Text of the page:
It’s here: summer festival season. It can be a great time for a young journalist — and even the veterans now getting roped into weekend shifts with more frequency — to learn about local neighborhoods and cultural groups. But these seemingly easy events to cover carry risks for reporters, photographers and editors who don’t do their homework before Saturday comes around.
Gay pride is among the first summer events many newsrooms will cover. On various weekends throughout June, you’ll find speeches, marches, parades, community fairs and other events around the country advocating equal rights and celebrating the lesbian, gay, bisexual and transgender (LGBT) community. As with any other event, it’s important to pay special attention to the words and images journalists use to cover gay pride. Here are a few tips to help you prepare:
KNOW THE LANGUAGE
The Associated Press Stylebook and your media outlet’s own style guides are a great place to start, but they may not cover the terminology you need to cover a pride event. Fortunately, the National Lesbian & Gay Journalists Association publishes a free stylebook for LGBT terms on its website, nlgja.org. The NLGJA’s Stylebook Supplement on LGBT terminology does a great job of flagging words and phrases to watch. It explains why some terms are preferred over others — for instance, the more politically neutral “sexual orientation” is preferred over the politically charged “sexual preference” because the latter term indicates a choice in whether someone is gay. The guide also explains the correct usage of the terms “transsexual,” “transgender” and “cross-dresser,” which are often used incorrectly.
DON’T JUST COVER AN EVENT; COVER A STORY
Check out the clip files for past coverage and read up on current events to get an idea of what participants may be talking about this year. Figure out which events throughout the day seem to be the most topical or most significant. If you don’t do this kind of research ahead of time, you risk putting together a forgettable story that may even misrepresent the event.
Of course, that doesn’t mean you should be rigid in your approach. Your research may indicate marriage as the best angle for a story, but events on the ground may focus on a different topic, such as bullying.
UNDERSTAND THE RISKS OF OUTING
Disclosing an individual’s sexual orientation remains a sensitive issue, even at pride. On one hand, pride events often happen in public places. But it’s important for journalists to understand that some participants may not be out to their families, friends and co-workers.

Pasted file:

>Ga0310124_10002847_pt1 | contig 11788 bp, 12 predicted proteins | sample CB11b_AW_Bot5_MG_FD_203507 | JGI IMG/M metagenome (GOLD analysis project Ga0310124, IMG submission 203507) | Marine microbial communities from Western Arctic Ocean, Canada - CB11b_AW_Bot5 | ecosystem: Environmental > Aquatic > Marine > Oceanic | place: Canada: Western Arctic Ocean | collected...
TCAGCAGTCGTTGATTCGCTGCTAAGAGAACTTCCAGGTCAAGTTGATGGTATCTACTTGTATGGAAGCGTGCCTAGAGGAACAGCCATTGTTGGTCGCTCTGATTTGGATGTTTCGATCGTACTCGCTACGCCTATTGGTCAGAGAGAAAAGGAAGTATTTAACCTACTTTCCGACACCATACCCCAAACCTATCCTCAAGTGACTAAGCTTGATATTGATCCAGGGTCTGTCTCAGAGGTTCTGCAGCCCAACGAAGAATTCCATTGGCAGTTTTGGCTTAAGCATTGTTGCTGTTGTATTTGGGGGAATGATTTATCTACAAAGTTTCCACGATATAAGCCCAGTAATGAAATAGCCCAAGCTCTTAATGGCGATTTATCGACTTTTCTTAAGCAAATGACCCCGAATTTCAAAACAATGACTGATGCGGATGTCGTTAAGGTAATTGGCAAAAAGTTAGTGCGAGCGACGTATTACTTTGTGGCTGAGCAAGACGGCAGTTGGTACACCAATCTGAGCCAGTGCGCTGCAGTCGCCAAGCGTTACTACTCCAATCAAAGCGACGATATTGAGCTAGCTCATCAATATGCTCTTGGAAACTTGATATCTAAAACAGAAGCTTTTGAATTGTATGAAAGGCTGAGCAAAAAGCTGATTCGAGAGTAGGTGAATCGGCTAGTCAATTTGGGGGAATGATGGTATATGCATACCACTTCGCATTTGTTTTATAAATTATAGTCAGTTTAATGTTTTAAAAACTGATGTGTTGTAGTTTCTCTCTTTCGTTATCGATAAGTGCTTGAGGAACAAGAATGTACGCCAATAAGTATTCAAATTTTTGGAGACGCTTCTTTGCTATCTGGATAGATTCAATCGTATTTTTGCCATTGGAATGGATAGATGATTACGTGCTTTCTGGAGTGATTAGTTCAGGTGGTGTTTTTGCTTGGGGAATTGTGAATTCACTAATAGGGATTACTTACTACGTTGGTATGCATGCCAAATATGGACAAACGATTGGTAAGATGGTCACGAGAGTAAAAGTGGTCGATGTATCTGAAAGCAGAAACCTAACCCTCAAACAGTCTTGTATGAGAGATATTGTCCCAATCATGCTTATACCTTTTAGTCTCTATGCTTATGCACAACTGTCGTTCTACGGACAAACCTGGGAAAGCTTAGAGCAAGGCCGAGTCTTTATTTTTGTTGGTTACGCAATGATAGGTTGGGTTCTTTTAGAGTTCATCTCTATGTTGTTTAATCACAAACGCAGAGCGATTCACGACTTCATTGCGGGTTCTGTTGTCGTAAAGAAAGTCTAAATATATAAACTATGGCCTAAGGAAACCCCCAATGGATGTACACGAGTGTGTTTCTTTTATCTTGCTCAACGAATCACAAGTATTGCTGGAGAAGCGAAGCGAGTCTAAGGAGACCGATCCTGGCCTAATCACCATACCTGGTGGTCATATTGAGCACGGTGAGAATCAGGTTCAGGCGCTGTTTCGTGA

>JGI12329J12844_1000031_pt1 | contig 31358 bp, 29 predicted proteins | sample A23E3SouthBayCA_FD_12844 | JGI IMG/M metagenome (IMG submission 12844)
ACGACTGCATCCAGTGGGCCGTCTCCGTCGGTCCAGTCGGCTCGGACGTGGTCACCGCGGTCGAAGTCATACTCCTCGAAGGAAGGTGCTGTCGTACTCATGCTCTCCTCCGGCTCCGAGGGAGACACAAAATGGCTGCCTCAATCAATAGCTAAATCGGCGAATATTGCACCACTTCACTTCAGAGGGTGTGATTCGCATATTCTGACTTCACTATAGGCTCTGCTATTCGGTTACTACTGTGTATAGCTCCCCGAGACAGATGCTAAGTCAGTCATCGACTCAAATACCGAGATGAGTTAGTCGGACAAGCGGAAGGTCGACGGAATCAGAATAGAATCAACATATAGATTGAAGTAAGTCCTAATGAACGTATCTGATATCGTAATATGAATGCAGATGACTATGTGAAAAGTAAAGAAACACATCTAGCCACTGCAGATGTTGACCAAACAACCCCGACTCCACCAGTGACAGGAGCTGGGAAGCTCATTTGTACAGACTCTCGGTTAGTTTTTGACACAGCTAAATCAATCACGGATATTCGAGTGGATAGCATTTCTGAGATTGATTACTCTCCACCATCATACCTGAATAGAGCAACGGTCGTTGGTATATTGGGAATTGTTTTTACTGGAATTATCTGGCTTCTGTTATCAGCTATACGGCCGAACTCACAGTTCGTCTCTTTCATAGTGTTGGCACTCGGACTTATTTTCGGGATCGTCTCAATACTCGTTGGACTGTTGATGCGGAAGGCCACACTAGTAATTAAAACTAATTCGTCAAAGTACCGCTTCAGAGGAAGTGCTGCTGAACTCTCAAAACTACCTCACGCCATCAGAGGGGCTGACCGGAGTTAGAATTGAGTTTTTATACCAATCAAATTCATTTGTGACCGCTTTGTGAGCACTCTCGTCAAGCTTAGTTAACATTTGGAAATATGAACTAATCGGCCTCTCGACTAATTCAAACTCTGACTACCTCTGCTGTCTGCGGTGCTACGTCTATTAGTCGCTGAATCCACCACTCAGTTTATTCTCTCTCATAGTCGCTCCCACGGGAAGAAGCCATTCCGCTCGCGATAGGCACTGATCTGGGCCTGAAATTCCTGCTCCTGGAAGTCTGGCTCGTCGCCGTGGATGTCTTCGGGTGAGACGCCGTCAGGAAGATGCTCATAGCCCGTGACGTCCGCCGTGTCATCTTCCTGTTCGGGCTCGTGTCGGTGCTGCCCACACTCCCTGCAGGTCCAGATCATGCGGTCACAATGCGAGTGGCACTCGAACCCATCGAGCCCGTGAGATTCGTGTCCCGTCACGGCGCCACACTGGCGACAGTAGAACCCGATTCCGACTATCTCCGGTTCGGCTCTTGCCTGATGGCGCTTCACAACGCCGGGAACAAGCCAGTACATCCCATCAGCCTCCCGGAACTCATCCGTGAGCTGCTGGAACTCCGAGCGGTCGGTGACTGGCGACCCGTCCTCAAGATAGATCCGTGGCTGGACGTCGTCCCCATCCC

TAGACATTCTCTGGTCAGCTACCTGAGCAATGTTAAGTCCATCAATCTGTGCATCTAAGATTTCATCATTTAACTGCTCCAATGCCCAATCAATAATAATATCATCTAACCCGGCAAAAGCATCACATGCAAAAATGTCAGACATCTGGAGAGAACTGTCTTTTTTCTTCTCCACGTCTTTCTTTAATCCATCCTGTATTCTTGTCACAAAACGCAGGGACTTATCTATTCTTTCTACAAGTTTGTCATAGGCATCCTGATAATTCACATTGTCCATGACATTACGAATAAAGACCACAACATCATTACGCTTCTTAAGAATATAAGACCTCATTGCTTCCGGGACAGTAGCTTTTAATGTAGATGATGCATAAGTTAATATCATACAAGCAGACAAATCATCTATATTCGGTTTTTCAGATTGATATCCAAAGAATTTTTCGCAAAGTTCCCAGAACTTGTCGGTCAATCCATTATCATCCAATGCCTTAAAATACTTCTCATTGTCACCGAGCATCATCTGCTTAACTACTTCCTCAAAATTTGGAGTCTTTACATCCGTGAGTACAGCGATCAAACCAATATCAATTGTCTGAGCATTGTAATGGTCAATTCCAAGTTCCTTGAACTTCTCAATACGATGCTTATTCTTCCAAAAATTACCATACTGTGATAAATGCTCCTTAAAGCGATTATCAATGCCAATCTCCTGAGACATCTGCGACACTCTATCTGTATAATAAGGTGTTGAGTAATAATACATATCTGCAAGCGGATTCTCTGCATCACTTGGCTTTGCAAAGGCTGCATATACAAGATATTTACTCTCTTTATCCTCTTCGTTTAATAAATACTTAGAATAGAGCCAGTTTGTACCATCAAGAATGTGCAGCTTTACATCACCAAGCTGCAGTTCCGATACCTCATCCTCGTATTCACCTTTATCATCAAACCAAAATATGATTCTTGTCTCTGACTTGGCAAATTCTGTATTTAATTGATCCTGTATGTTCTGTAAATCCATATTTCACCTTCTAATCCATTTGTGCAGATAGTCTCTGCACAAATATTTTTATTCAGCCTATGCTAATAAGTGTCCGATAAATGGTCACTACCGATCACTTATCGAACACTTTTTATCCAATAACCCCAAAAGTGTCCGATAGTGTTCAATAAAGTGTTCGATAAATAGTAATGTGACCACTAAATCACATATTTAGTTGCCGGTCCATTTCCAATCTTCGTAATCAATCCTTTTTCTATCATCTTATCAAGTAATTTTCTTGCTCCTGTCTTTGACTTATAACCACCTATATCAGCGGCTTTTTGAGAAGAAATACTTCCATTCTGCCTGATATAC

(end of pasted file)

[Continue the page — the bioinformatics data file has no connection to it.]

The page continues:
The SPJ Code of Ethics urges journalists to minimize harm. In this case, especially when dealing with private figures, it’s important to make clear to sources how you will use their information. If they seem uncomfortable being quoted or photographed, take a different photo or find a source willing to go on the record.
Pride events are very diverse, in both people and issues. Your challenge is to report on this diverse community without casting any single member as representative of the larger group.
Pride’s roots date to the Stonewall Inn riot of 1969, when people protested police raids targeting bars and establishments frequented by the LGBT community. In later years, pride festivals highlighted employment discrimination, marriage, gender identity discrimination, adoption issues and more. Pride participants include gay men, lesbians, transgender people, drag queens, conservative and liberal political groups, straight allies (including parents, children, siblings and friends) and more.
This can be especially challenging for journalists. Photographers, for instance, may be attracted to the vivid colors and costumes of drag queens in a gay pride march. But is that image truly representative of an event that also features a growing number of families with children, or gay Republicans?
BE FAIR AND ACCURATE
Many pride celebrations also attract protesters who oppose equal rights for LGBT individuals. It’s natural for journalists to want to cover such protests to get “both sides of the story.” But it’s just as important to put such protests into context.
SPJ’s Code of Ethics coaches us on the importance of accuracy. If a protest is small or uneventful, it paints an inaccurate image to portray it as a significant part of a pride event. Consider whether you would cover a couple of protesters at a Fourth of July parade or whether you report on every critical public comment at school board meetings.
Many reporters go back to the same opponents of equal rights for the LGBT community. One person can’t possibly encompass the views of everyone in the community, and numerous polls show Americans’ views on these issues are evolving. Diversify your source list now, and be ready for the next event you may be assigned to cover in your community.
Jeremy W. Steele is a member of SPJ’s Diversity Committee. He practices public relations in Lansing, Mich., and teaches at the Michigan State University School of Journalism. Reach him at email@example.com.
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